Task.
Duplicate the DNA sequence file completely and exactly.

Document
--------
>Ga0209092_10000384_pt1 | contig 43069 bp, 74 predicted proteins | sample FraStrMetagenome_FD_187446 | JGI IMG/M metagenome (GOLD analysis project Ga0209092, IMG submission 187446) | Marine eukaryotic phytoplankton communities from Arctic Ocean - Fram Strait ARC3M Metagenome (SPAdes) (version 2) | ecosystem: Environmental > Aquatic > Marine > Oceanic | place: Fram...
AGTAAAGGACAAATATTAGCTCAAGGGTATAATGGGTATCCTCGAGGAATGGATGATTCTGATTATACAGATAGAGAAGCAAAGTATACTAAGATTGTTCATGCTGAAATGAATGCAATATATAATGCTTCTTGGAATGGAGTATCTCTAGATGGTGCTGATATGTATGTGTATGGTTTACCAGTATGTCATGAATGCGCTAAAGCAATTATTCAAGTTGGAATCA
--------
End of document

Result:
>Ga0209092_10000384_pt1 | contig 43069 bp, 74 predicted proteins | sample FraStrMetagenome_FD_187446 | JGI IMG/M metagenome (GOLD analysis project Ga0209092, IMG submission 187446) | Marine eukaryotic phytoplankton communities from Arctic Ocean - Fram Strait ARC3M Metagenome (SPAdes) (version 2) | ecosystem: Environmental > Aquatic > Marine > Oceanic | place: Fram...
AGTAAAGGACAAATATTAGCTCAAGGGTATAATGGGTATCCTCGAGGAATGGATGATTCTGATTATACAGATAGAGAAGCAAAGTATACTAAGATTGTTCATGCTGAAATGAATGCAATATATAATGCTTCTTGGAATGGAGTATCTCTAGATGGTGCTGATATGTATGTGTATGGTTTACCAGTATGTCATGAATGCGCTAAAGCAATTATTCAAGTTGGAATCA